Spray yourself, not grass, for chiggers

By Neil Sperry | Published Wednesday, August 13, 2014

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Dear Neil: Whenever I mow my yard, by the next morning I itch like crazy. I have red bites all over my body. I have a lot of dallisgrass in my lawn, if that helps any. What might be causing this, and how can I prevent it? I never see anything until the next morning.

It surely sounds like chiggers. They’re microscopic pests that climb up your feet and ankles, then to your legs and waistline. In severe cases, you’ll even get them onto your chest.

They are much more common in bermudagrass and pasture land than they are in St. Augustine turf, and their prime season is May through July. Usually, by the time it turns really hot and really dry, they are done for their season.

Rather than trying to spray all of the areas where I might encounter them, I spray my bare feet and calves with DEET, then put my socks on and spray my shoes and pants cuffs. It’s been years since I’ve had any.

And, to be complete in my reply, I guess you could have allergies to something you are cutting. Bermuda grass commonly causes allergic reactions in people, especially because of the fungal spores that it harbors.

Dear Neil: Grasshoppers are eating all of our plants. They’ve eaten container plants. They’ve eaten flowers and also our roses. What can we put on them that won’t hurt hummingbirds at our feeders?

It’s difficult enough to control grasshoppers in the first place. You probably ought to spray for them in the evening, when you can take your feeders down, rinse them and then spray with a labeled insecticide. Your nurseryman will have several options.

Once the spray has dried, you’ll be safe in bringing the feeders back out. Spray in a downward, sweeping motion to coat them as they try to fly away.

Remove all tall vegetation that could serve as hiding places for the insects. They are highly mobile, so you’ll probably need to treat more than one time. However, they will run their course in a few weeks.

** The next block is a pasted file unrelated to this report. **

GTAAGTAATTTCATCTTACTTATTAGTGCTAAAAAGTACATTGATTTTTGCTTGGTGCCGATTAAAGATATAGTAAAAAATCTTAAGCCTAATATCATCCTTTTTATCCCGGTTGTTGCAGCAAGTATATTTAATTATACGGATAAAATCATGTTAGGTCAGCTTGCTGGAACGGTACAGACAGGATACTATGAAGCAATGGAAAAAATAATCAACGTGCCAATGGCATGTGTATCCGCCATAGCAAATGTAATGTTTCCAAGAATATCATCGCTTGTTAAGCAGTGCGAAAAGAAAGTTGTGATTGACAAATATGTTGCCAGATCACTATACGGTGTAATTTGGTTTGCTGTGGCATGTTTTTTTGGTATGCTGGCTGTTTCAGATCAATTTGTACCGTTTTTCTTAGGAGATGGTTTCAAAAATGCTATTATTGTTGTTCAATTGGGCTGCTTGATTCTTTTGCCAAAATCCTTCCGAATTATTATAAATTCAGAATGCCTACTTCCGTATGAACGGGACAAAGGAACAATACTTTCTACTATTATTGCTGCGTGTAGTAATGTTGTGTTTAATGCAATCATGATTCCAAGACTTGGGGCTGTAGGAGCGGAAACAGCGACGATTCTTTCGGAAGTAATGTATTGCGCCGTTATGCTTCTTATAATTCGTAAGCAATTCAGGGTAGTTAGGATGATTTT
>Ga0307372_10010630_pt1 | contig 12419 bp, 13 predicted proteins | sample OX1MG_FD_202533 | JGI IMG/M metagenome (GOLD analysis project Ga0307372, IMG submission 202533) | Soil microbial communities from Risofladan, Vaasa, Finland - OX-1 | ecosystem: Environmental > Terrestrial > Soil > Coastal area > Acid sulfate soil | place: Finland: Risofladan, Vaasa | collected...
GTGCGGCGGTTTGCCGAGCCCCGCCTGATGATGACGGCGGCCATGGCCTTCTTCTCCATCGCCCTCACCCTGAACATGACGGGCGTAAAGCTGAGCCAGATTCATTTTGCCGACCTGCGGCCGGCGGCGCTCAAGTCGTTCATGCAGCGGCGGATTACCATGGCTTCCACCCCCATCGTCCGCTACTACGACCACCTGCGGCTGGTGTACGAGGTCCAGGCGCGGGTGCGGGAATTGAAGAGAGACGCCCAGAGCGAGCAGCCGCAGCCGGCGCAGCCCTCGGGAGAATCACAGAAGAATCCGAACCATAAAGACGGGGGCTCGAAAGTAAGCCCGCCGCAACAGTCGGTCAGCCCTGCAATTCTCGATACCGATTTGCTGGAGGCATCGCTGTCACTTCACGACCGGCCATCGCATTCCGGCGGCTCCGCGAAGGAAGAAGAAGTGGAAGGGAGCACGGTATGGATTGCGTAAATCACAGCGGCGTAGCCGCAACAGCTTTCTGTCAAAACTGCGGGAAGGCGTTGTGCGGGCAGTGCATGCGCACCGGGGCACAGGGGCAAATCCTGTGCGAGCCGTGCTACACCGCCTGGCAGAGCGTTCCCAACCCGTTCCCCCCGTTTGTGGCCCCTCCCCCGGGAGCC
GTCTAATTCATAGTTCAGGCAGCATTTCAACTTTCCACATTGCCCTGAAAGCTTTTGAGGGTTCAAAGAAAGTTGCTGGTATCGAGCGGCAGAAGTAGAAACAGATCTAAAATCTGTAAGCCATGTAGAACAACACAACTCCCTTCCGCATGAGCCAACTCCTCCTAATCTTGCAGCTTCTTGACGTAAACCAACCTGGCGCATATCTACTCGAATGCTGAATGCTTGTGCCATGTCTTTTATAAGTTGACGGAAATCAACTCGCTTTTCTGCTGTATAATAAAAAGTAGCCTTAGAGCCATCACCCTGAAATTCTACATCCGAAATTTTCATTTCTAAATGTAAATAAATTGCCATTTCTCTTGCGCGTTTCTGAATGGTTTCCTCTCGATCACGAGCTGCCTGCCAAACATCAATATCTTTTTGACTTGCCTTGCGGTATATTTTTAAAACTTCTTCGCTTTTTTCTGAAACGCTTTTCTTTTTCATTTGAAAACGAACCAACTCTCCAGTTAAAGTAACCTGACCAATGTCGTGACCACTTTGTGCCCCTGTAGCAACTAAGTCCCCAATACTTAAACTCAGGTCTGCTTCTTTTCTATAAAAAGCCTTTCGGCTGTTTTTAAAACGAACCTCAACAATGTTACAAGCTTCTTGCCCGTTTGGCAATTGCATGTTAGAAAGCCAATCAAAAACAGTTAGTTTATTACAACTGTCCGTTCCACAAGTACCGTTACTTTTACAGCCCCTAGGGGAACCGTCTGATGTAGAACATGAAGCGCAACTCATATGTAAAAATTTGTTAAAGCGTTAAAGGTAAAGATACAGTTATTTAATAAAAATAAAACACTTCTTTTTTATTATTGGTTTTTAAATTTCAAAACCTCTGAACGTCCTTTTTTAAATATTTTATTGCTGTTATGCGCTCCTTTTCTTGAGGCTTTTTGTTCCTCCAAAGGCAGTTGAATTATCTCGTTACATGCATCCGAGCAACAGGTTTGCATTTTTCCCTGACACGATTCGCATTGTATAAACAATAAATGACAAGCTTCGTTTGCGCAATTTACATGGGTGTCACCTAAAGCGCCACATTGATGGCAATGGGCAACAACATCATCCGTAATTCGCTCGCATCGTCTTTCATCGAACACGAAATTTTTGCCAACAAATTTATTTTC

Dear Neil: I have a 12-year-old live oak that has an open area of the trunk with fibers beneath. Otherwise, the tree looks healthy. Should I be applying something?

This may be Hypoxylon canker. You ought to have a certified arborist look at the tree as soon as you can. If that diagnosis is correct, you need to ramp up the water and nutrition you give your tree in the hopes that it can rebound.

Dear Neil: Last year I lost a 16-inch western soapberry tree, and when I cut it down, I found that it was riddled with borers. Now I am seeing beetles, and I’m wondering if they might be the source of the problem. What treatment can I use? They do not appear to be bothering other trees.

I have lost soapberries on my own property as well. The damage is being done by the Mexican soapberry borer. You can learn more and see photos of both the adults and the larvae in a publication of the Texas Forest Service:

Dear Neil: I had new St. Augustine planted two years ago. I also had a sprinkler system installed at the same time. This year the grass began browning out from the front of the yard inward, and now I’m afraid I’m going to lose all of the grass. The company that planted the grass for me said that it was just getting too dry, but I don’t think so. Who would come out to look at it and offer guidance?

At this time of year I would be most concerned with chinch bugs and gray leaf spot affecting large parts of a St. Augustine lawn. Chinch bugs would be only in the hot, sunny parts of the yard. You would be able to see the b-b-sized black insects moving about freely in the transitional areas between the dead and healthy grass. Mid-afternoon is the best time to look for them. They will have white diamonds on their wings. Control them with a labeled insecticide.

Gray leaf spot, by comparison, causes small diamond-shaped gray-brown lesions on the leaf blades, often at the midribs. Apply an approved and labeled turf fungicide. Discontinue all applications of nitrogen from mid-June until early September. Those are the months when gray leaf spot is most likely to crop up. It causes any outbreak to become much more severe very quickly.

Have a question you’d like Neil to consider? Mail it to him in care of the Wise County Messenger, P.O. Box 149, Decatur, TX 76234 or email him at Neil regrets that he cannot reply to questions individually.

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